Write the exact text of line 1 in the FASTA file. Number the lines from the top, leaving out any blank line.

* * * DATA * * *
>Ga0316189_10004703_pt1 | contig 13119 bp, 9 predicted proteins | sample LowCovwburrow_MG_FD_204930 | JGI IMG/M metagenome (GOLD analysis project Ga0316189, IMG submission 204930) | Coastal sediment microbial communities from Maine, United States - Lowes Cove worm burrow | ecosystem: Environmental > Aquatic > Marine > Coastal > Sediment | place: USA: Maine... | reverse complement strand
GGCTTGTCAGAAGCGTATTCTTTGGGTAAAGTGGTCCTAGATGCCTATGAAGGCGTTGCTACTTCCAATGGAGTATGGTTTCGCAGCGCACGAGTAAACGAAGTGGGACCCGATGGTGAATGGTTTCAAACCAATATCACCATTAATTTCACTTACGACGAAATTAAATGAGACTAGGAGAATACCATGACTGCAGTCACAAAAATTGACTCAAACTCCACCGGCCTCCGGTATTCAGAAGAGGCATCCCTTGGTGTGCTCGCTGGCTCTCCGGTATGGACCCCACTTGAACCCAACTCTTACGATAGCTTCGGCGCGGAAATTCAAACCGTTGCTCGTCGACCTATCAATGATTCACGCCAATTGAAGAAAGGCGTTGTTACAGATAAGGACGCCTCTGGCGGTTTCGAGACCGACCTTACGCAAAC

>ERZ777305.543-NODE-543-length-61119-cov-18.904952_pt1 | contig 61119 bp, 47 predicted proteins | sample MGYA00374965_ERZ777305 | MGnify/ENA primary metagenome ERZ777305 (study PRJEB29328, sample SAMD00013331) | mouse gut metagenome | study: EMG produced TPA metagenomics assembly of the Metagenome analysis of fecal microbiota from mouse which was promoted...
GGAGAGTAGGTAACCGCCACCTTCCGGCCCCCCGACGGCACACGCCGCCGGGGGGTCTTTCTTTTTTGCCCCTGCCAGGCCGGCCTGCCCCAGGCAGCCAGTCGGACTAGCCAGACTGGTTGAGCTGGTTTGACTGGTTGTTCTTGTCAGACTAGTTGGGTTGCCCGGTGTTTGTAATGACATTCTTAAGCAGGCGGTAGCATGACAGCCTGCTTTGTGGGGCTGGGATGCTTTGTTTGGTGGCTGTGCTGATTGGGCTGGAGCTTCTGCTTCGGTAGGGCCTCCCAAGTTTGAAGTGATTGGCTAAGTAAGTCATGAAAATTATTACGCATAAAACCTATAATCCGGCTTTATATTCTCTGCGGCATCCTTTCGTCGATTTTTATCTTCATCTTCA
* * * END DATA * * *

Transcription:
>Ga0316189_10004703_pt1 | contig 13119 bp, 9 predicted proteins | sample LowCovwburrow_MG_FD_204930 | JGI IMG/M metagenome (GOLD analysis project Ga0316189, IMG submission 204930) | Coastal sediment microbial communities from Maine, United States - Lowes Cove worm burrow | ecosystem: Environmental > Aquatic > Marine > Coastal > Sediment | place: USA: Maine... | reverse complement strand